As disciplinary tactics go, spanking is ineffective, and it may be harmful, too. A new study suggests that spanking alters the brain, making kids more reactive to potential threats, and more at risk for developing behavior problems.
Over the years, I’ve followed the research on spanking, and the evidence has been quite consistent.
Spanking doesn’t improve behavior problems. If anything, it appears to makes them worse.
It’s part of the larger trend for physical punishment in general. When researchers have reviewed the best-designed studies — conducted in countries throughout the world — they’ve found that physical punishment is not associated with positive outcomes over time.
On the contrary, when kids are subjected to physical punishment, they tend to experience more behavior problems in the future. And the effect appears to be dose-dependent:
The more frequently parents use physical punishment on a child, the more severe the child’s behavior problems tend to become (Heilmann et al 2021).
That’s what researchers see when they focus on external behavior. You can read more about it in my article, “Spanking children: Why does it happen, and what are its effects?”
Researchers have long understood that harsh parenting and abuse alters a child’s brain. When kids are exposed to domestic violence — when they are physically or sexually assaulted, or witness a family member’s abuse — their brains adapt.
In lab tests, they show heightened neural responses to cues of threat, including the faces of people who look frightened.
Show these kids a fearful face, and the amygdala — a part of the brain that specializes in processing fear and anxiety — becomes especially reactive. In addition, these kids experience greater activation in several key regions of the prefrontal cortex.
But that’s what happens with children who endure serious abuse.
Spanking is a less intense, less extreme form of physical punishment. So we might expect that it would have a less powerful impact on the brain. What does the evidence tell us?
Recently, Jorge Cuartas and his colleagues studied the responses of more than 170 children.
The kids were between the ages of 10 and 12, and they varied in their personal histories.
Did a child’s personal history with abuse or spanking have any effect on brain activity?
To find out, the researchers asked kids to lie down in an fMRI scanner.
Then — as the researchers scanned the children’s brains — the kids watched faces flash on a computer screen.
Some faces displayed fearful expressions. Other faces displayed calm, neutral-looking expressions.
As the kids watched, their brains processed the visual information. And everybody — kids in all three groups — reacted more to fearful faces than to calm faces.
But this bias, this tendency to react more to fearful faces, was less dramatic in kids who had never been abused or spanked.
And though children with a history of spanking didn’t show signs of increased activity in the amygdala, they shared a pattern of heightened activity in certain parts of the prefrontal cortex.
For example, both the abused kids and the spanked kids showed greater activation in
The results are consistent with the idea that spanking — like more severe abuse — makes kids more vigilant. Their brains devote more processing to identifying and interpreting potential threats.
It’s a response designed to help kids take defensive action. It may help them respond more quickly to danger.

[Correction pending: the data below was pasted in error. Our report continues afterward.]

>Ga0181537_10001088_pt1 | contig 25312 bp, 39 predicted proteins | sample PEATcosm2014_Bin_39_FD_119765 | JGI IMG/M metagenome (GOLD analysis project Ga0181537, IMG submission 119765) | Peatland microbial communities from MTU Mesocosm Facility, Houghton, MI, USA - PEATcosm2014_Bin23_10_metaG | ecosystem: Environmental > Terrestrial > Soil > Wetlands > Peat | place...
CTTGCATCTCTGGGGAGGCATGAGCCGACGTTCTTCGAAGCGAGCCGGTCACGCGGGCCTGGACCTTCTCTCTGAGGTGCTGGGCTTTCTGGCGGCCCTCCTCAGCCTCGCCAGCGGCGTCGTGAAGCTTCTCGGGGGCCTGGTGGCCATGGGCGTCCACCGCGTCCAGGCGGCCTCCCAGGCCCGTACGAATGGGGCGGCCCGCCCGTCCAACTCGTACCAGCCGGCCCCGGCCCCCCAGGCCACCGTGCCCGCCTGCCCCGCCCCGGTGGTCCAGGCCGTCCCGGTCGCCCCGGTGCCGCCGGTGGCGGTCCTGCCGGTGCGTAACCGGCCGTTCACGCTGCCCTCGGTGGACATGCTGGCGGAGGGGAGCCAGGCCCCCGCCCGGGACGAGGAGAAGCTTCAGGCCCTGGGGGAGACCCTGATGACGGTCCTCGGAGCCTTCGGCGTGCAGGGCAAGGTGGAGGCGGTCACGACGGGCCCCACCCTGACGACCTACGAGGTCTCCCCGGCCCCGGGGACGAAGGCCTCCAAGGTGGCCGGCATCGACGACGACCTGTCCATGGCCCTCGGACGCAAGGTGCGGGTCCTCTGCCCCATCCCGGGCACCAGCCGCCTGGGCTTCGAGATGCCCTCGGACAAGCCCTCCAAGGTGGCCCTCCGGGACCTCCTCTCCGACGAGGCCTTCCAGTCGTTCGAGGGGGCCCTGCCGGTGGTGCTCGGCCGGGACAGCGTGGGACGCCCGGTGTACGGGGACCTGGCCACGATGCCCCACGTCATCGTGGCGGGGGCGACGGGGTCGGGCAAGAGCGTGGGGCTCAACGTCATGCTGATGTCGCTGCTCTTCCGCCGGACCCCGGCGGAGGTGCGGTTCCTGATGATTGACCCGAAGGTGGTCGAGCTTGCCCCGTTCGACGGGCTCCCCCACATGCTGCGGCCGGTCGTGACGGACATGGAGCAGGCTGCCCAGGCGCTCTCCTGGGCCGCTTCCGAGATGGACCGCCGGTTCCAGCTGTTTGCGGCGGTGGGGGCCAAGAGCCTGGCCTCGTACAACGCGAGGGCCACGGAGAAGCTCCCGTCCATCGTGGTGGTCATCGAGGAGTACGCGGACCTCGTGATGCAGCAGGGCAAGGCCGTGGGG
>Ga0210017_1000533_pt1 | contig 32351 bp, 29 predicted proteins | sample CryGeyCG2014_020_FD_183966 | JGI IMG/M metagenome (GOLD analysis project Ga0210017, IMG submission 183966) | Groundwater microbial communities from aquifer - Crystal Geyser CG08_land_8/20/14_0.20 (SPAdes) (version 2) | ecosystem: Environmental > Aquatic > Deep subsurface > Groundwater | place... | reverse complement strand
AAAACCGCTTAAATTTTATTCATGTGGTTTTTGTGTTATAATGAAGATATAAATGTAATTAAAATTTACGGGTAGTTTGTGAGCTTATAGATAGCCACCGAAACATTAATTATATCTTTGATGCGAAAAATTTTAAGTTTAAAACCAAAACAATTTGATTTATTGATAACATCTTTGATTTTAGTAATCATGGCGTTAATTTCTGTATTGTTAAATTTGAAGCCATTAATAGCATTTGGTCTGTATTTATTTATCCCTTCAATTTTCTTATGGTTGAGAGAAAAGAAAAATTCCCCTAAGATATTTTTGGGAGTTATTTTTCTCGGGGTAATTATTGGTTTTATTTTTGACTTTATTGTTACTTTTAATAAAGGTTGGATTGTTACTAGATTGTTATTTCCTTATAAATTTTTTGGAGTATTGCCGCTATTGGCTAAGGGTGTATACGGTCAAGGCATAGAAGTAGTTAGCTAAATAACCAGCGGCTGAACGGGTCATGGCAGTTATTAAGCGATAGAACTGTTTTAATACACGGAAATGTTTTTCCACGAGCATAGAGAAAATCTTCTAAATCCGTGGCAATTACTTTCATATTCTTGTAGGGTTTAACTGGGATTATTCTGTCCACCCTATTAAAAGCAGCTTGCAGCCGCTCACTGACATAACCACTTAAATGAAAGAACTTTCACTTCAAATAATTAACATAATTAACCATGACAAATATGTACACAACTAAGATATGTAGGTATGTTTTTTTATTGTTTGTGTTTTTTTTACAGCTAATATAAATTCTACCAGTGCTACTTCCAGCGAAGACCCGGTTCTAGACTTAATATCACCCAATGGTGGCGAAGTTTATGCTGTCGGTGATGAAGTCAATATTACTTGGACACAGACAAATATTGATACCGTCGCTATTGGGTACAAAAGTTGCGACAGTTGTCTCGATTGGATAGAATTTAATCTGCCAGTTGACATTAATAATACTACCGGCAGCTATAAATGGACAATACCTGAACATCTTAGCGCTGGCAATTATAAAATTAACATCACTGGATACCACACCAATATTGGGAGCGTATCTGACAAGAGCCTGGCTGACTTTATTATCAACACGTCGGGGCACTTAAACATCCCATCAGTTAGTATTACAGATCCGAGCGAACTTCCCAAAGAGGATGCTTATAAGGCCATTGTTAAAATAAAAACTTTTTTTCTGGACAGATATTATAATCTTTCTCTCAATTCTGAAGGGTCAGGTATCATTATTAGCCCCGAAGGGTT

But if a child lives this way on a day-to-day basis — always on edge, ready to assume the worst — it could lead to trouble.
As Cuartas and his colleagues note, it might make kids more emotionally reactive. It might make it harder for them to develop good emotional regulation skills. It might train kids to adopt a “hostile attribution bias,” a tendency to assume that other people mean them harm. And it might put kids at “increased risk for psychopathology” (Cuartas et al 2021).
Well, this is a single study, and the first of its kind. Nobody before has tried to measure differences in brain activity as they relate to spanking. More research is needed, as the researchers themselves note.
But when we consider we already know about spanking — about that tendency for behavior problems to worsen over time — I think we have more than enough information to guide us.
If spanking were a consumer product, we’d consider it debunked — snake oil. If it was a prescription therapy, it wouldn’t survive the medical trials. We’d rightly reject it.
Yet spanking is still considered a normal disciplinary tactic in countries throughout the world. It’s still practiced by a sizeable percentage of parents in the United States. In one recent survey, nearly 40% of American parents with children between the ages of 2 and 4 years said they spanked their kids at least sometimes (Mehus and Patrick 2021).
So can we spread the word about spanking? I hope so. There are other, less worrisome ways to deal with problematic behavior.
For a guide to these alternatives, see my article, “Disruptive behavior problems: 12 evidence-based tips for handling aggression, defiance, and acting out.”
Cuartas J, Weissman DG, Sheridan MA, Lengua L, and McLaughlin KA. 2021. Corporal Punishment and Elevated Neural Response to Threat in Children. Child Dev. 92(3):821-832.
Heilmann A, Mehay A, Watt RG, Kelly Y, Durrant JE, van Turnhout J, Gershoff ET. 2021. Physical punishment and child outcomes: a narrative review of prospective studies. Lancet S0140-6736(21)00582-1.
Mehus CJ and Patrick ME. 2021. Prevalence of Spanking in US National Samples of 35-Year-Old Parents From 1993 to 2017. JAMA Pediatr. 175(1):92-94.
content last modified 7/12/21
image of boy with internal brain imagery by sutadimage / shutterstock
image of frightened man cropped from photo by SIphotography / istock
image of child being prepped for MRI scan by Andrewshots / shuttstock
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